Recruiting Services & Player Consulting

Only 11% of the 474,000 high school baseball players will ever play in college. It is important that parents and student athletes realize this fact so they don’t take their few valuable high school years for granted. Being at Slammers you are already taking steps in the right direction.

Approximatley 95% of Slammers players in the 2014, 2015, 2016 and 2017 seasons committed to college programs with 36 committing to Divsion1 programs such as TCU, Stanford, Clemson, North CaroIina, Nebraska and many more prestigious schools.  Every NCAA conference in the country has had or will have a Slammers representative as of the 2016 graduating class.

The NUMBER 1  question that college coaches ask when looking at a player is what type of student athlete he is. Each player’s G.P.A. and A.C.T. scores are extremely important in determining what schools they can attend as well as what type of financial assistance they get from colleges. This emphasis must start their freshman year through their senior year.

At Slammers, we are dedicated to finding a program for EVERY player in our program. This is a personal process so we want to be there for you (face-to-face) when you need us. Some services charge as much as $3,500 and a monthly fee of $60. The Slammers Recruiting Program is dedicated to helping you objectively analyze your skill level, academic level, and personality to fit you with the perfect college program, all as part of your participation in the Slammers baseball program. THERE IS NO ADDITIONAL COST!

All Slammers players as long s they are part of our program have access to.

  • Video (multiple times/season-year)
  • Slammers fieldlevel.com roster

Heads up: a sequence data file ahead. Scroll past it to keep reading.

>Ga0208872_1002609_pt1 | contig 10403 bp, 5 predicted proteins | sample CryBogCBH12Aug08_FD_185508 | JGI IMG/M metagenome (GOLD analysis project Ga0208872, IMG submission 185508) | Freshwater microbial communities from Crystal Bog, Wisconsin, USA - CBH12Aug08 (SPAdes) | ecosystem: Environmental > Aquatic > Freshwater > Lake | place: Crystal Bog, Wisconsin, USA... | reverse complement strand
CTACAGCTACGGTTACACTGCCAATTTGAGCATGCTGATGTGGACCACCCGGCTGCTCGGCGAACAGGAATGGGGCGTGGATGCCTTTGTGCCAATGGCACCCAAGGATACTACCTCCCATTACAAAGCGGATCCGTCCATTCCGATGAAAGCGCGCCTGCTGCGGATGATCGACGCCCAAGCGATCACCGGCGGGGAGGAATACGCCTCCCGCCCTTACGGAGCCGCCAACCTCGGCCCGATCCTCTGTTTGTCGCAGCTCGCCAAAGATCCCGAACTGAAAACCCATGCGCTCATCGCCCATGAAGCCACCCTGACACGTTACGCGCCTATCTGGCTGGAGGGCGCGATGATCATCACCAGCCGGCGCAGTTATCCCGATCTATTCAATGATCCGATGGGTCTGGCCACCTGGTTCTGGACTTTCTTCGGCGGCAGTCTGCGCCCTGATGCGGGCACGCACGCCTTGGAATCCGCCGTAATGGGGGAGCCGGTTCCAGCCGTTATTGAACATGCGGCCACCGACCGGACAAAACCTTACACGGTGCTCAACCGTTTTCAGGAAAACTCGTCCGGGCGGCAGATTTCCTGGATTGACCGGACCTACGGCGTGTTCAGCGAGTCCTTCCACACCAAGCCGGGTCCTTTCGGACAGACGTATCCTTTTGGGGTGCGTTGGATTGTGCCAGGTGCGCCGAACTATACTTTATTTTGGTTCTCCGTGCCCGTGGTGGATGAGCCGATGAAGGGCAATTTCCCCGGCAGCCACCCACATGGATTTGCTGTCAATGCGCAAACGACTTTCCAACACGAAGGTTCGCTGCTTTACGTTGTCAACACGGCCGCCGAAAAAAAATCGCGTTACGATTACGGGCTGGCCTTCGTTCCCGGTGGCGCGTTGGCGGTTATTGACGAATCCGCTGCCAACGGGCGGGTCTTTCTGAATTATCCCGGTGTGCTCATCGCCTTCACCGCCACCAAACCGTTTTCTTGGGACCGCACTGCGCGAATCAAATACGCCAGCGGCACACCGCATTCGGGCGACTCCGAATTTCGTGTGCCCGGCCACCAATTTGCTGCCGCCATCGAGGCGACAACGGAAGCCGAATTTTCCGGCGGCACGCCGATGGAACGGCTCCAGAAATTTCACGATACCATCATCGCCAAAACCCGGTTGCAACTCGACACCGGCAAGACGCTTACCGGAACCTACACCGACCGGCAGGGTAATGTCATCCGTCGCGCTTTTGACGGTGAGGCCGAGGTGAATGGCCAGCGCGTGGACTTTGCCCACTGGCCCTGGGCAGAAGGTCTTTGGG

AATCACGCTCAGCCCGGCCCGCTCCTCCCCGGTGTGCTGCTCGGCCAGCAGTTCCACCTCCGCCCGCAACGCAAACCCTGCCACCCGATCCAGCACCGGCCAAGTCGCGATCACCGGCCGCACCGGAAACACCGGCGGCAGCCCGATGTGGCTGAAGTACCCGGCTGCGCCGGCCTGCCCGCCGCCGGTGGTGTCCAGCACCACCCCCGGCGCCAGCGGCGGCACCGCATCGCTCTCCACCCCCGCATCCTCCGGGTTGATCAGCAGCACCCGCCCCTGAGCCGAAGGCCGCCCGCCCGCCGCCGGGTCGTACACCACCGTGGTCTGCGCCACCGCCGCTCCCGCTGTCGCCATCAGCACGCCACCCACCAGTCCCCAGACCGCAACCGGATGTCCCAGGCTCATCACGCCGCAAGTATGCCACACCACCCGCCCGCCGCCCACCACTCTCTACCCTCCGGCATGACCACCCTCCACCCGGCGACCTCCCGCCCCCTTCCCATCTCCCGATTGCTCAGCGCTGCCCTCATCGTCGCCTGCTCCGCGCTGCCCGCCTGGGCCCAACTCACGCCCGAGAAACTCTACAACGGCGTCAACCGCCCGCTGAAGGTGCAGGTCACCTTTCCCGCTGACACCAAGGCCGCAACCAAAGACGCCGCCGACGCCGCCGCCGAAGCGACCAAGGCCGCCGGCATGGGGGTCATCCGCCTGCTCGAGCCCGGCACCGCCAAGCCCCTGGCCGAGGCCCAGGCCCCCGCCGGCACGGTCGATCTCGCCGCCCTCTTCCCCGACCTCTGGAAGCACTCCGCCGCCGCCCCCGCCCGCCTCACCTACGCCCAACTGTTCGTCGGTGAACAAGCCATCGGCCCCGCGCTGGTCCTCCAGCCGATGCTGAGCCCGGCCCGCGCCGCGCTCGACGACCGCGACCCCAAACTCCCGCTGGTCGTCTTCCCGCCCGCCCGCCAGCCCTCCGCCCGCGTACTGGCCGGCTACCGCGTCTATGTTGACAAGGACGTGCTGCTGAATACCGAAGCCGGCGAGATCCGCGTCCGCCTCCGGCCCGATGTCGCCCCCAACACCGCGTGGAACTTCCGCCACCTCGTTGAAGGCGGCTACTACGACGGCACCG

• Promotion by Slammers staff
  • NCAA, NCJAA, NAIA Information and documents
  • Recruitment packet (for family use)
FAQs
  • What does Slammers do that is different from other programs, and how does this affect the recruiting process?
    • Slammers teams have access to tournaments that few programs in Colorado have.
      • Senior Fall Classic
      • Perfect Game 17u World Series (Phoenix, AZ) *
      • Perfect Game World Championships (Jupiter, FL) *
      • So Cal Classic (Azusa, CA)
      • Wilson Premier Classics
      • *only Slammers has bids to these events
    • These events simply have a higher number of college and professional coaches/scouts watching games
    • Most summer and fall teams don’t have the depth of rosters to go deep into these tournaments. Deeper into the tournament, less teams, less fields= more eyes on the players
  • What if my son wants to play in college but isn’t a Division 1 type player?
    • The truth is, most players are not Division 1 level players. While 33% of the Slammers players commit to that level of program, the other 65% of players commit to D2, D3, NAIA and Junior College programs. Our staff has more connections with these schools than Division 1 schools (as there are more of these schools)